Yes, a computer science degree IS worth it
April 06, 2018
Self-taught start-up CEOs have gone on record declaring that computer science degrees are a waste of time and resources, and some argue that self-taught programmers are more resourceful and skilled.
There’s been a lot of debate about whether a computer science degree is worth the time and money required to earn one. After all, some of the greatest developers are self-taught, and you can learn most of what you need to know on the job. Self-taught start-up CEOs have gone on record declaring that computer science degrees are a waste of time and resources, and some argue that self-taught programmers are more resourceful and skilled than computer science graduates.
But the truth is that a computer science degree can still prepare you for a lucrative and promising career in any of a long list of industries. Even if you’ve already taught yourself coding skills, a formal education in computer science can help you understand the theories underpinning the work you do, so you’ll be better-equipped to keep up with the fast pace of developing technology, prepared to move up into senior roles, and less likely to reach a career-ending plateau.
What a formal education in computer science can do for you
It’s true that you can teach yourself enough basic knowledge to land an entry-level job in software development, and much of the rest, you can learn on the job. But what you can’t teach yourself - or, at least, what you’re unlikely to get around to teaching yourself - are the scientific theories underpinning the things you do as a developer or other IT specialist.
But, who needs theory when you can have practical skills? Sure, practical skills are, well, practical. You definitely need them to succeed in the tech world. But understanding theory can help you engage with your work at a higher discursive level. You’ll learn to think critically about the decisions you and your team are making. For example, if other members of your team want to implement Apache Kafka to send messages between applications, you’ll have the theory background to consider whether that’s the best platform for the job, because you’ll understand how it works and how that methodology will fit into the environment you’re creating. When you get stuck on a slow database query or find yourself struggling to configure something, you’ll be able to buckle down and solve the problem yourself, rather than passing it on to a senior engineer - and, eventually, you’ll be more likely to become that senior engineer.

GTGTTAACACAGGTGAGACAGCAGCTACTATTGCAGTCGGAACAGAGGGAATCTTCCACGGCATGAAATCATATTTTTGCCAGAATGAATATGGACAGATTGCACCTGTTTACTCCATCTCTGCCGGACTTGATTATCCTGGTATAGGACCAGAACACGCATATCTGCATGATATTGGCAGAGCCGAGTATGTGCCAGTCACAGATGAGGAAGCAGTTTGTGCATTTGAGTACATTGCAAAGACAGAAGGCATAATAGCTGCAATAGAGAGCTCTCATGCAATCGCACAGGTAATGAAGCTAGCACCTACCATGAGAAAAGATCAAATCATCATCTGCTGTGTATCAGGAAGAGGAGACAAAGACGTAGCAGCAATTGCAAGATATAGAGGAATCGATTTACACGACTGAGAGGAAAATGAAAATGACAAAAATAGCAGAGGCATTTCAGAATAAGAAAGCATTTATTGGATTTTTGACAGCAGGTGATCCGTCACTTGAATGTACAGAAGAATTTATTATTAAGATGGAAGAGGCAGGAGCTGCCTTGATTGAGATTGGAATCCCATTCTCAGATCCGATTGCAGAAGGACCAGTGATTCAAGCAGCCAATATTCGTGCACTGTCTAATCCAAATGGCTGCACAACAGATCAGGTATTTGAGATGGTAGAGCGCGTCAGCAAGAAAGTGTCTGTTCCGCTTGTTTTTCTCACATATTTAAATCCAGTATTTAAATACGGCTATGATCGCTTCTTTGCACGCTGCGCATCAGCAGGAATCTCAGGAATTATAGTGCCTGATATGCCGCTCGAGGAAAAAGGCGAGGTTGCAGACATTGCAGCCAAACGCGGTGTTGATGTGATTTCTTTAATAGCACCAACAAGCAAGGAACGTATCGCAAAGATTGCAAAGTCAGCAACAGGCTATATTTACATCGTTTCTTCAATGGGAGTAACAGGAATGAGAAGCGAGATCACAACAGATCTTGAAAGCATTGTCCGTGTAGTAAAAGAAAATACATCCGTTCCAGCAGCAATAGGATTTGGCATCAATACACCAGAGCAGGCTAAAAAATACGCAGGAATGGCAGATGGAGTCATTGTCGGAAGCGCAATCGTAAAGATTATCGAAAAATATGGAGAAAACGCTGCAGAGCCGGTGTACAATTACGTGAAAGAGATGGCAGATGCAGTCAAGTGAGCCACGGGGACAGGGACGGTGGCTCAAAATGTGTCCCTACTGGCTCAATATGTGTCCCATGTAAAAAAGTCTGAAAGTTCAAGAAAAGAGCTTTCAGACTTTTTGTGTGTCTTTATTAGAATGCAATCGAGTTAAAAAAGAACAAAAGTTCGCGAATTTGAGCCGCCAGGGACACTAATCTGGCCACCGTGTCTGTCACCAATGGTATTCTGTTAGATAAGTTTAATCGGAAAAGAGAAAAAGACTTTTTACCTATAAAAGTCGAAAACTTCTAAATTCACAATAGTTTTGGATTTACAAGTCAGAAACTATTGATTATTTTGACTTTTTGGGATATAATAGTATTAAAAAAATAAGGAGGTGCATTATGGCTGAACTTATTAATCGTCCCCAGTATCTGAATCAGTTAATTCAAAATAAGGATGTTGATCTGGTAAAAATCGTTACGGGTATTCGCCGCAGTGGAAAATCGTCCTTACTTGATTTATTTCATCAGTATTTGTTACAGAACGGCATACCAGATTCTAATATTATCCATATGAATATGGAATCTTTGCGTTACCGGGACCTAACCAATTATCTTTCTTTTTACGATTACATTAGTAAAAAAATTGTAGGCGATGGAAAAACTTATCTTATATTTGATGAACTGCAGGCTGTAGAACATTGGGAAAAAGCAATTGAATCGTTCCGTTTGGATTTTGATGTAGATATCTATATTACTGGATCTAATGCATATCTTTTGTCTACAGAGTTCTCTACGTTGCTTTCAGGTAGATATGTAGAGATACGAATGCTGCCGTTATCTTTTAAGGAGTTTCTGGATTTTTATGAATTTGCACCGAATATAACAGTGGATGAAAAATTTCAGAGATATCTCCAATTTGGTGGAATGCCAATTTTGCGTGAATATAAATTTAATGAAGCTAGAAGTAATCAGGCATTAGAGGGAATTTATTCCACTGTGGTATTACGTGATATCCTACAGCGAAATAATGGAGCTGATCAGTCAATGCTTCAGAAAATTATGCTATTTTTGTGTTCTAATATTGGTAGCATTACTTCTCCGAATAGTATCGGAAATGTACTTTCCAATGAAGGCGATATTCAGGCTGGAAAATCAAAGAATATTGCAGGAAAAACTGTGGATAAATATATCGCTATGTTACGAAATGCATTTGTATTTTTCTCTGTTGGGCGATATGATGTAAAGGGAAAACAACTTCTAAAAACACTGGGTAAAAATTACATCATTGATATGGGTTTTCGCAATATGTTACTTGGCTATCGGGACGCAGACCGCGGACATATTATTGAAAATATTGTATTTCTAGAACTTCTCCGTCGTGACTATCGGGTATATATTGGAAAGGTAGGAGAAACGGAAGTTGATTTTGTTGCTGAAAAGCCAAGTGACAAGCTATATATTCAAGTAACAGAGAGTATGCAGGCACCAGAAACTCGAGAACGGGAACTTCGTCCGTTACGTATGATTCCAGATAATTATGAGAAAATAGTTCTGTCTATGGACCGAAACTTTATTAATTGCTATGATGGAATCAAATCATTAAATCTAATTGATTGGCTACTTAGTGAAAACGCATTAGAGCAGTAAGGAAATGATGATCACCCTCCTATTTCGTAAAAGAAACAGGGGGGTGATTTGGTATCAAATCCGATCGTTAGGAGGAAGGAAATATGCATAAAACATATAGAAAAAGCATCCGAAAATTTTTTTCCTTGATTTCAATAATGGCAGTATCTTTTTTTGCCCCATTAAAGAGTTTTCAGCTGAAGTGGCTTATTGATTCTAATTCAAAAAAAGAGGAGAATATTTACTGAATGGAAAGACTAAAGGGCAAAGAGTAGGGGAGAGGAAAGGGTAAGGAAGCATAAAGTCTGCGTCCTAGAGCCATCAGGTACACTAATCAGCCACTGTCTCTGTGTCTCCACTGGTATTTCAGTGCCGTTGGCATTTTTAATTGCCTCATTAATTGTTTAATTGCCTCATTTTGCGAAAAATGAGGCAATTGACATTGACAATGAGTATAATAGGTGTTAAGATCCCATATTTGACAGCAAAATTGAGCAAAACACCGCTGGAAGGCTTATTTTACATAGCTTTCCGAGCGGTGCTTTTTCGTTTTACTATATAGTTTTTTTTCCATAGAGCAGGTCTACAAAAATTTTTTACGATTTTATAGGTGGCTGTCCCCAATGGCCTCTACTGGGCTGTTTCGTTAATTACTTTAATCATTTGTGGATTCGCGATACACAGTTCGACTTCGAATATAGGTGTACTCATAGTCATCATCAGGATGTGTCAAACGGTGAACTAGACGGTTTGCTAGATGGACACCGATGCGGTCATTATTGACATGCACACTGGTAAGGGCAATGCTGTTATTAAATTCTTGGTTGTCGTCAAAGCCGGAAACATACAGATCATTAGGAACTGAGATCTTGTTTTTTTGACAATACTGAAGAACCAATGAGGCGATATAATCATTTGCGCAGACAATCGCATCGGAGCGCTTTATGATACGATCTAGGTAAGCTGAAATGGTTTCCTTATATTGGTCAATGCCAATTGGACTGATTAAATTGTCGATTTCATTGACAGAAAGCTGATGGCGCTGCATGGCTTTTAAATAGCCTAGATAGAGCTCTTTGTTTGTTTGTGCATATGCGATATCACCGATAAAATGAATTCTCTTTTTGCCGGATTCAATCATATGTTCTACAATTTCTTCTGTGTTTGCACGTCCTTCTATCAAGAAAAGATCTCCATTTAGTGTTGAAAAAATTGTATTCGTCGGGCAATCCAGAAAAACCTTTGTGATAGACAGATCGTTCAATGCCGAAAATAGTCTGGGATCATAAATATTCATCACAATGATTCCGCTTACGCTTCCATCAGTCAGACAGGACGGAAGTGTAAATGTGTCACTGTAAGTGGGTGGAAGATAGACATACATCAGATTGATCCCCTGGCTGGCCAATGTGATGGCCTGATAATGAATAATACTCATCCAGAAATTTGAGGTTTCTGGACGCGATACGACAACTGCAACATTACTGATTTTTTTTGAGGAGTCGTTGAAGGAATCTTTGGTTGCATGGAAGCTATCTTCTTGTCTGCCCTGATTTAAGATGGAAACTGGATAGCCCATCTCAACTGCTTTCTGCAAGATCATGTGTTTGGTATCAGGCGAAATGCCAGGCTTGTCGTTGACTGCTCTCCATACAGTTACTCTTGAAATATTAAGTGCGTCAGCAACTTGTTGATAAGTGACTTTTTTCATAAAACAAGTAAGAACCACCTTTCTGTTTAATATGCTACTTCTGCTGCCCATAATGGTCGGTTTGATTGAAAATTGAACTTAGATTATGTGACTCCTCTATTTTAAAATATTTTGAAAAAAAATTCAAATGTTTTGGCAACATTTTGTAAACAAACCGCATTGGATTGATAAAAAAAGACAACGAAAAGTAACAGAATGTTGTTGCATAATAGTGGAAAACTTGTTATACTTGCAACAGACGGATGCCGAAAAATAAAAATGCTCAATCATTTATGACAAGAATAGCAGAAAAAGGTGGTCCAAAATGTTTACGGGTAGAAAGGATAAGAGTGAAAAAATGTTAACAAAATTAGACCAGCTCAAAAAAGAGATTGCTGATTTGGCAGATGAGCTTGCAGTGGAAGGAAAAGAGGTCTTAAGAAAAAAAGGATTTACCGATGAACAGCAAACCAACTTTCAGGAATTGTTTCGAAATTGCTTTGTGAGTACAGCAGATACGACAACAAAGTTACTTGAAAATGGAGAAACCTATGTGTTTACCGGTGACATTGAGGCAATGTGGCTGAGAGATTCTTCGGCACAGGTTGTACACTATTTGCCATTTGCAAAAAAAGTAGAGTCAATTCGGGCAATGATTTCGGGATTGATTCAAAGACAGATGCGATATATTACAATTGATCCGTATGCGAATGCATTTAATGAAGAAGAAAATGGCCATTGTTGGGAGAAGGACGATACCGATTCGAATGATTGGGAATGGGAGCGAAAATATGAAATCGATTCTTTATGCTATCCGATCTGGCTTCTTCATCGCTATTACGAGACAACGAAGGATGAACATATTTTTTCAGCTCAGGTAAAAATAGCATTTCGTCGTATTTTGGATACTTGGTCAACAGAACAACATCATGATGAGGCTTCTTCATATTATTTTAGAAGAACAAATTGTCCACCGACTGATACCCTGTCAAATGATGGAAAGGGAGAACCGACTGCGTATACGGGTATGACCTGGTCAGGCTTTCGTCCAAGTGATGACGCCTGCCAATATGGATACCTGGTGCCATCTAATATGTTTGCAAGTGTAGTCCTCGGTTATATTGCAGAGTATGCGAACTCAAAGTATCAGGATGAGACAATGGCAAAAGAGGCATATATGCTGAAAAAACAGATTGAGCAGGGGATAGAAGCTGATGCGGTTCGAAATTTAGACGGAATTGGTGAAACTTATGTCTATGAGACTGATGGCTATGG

The concepts you’ll learn about how computers, operating systems, algorithms, programming languages, and other tools and system work will make you a better developer, help you to more easily wrap your head around complex concepts, and, crucially, will give you the foundational knowledge you’ll need to keep up with developments in technology and programming. You’ll no longer need to be intimidated by the prospect of tackling new skill sets and tools, even if you take some time off from working in the field.
Career options for computer science graduates
While self-taught - and self-appointed - “experts” are downplaying computer science degrees, computer science graduates are finding fulfilling work in a range of industries. Computer science is a broad field, because so many industries need professionals with the skills computer science majors possess. That means you’ll find plenty of job opportunities; many computer science students start getting job offers before they even finish their studies, and most have jobs lined up after graduation.
Earning a computer sciences degree, online or the old-fashioned way, can prepare you to work in software design, app development, or even university or industry research. Jobs that will be available to you with your computer science degree include:
- Software developer/computer programmer;
- Information technology (IT) consultant;
- Web developer;
- IT project manager;
- IT manager;
- IT consultant;
- Systems engineer;
- Programmer analyst;
- Senior software engineer;
- Software architect;
- Business analyst;
- CAD/CAM designer;
- Technical writer;
- Database analyst;
- Systems analyst;
- Technical sales representative;
- Special effects specialist;
- Webmaster; or
- Technical support representative.
Numerous industries are hiring computer science graduates. You might find a job working for:
- A college or university;
- An accounting firm;
- An airline;
- An engineering firm;
- A bank;
- An online service provider;
- A telecommunications company;
- A defense contractor;
- A hospital;
- An insurance company;
- A retailer;
- A research organization;
- A telecommunications company;
- A computer services firm; or
- An electronics manufacturer or another type of manufacturer.
This is just a few of the industries open to computer science graduates. Any industry that relies on information technology systems needs skilled computer scientists, and these days, every industry relies on information technology systems. Starting salaries for computer science graduates are about $65,540 for bachelor’s degree holders, and $81,039 for master’s degree holders.
If you’re looking for an exciting career in a promising field, a computer science degree might be for you. It’ll give you a solid background in the foundational theories you’ll need to do your best work, and stay at the top of your field as your career progresses.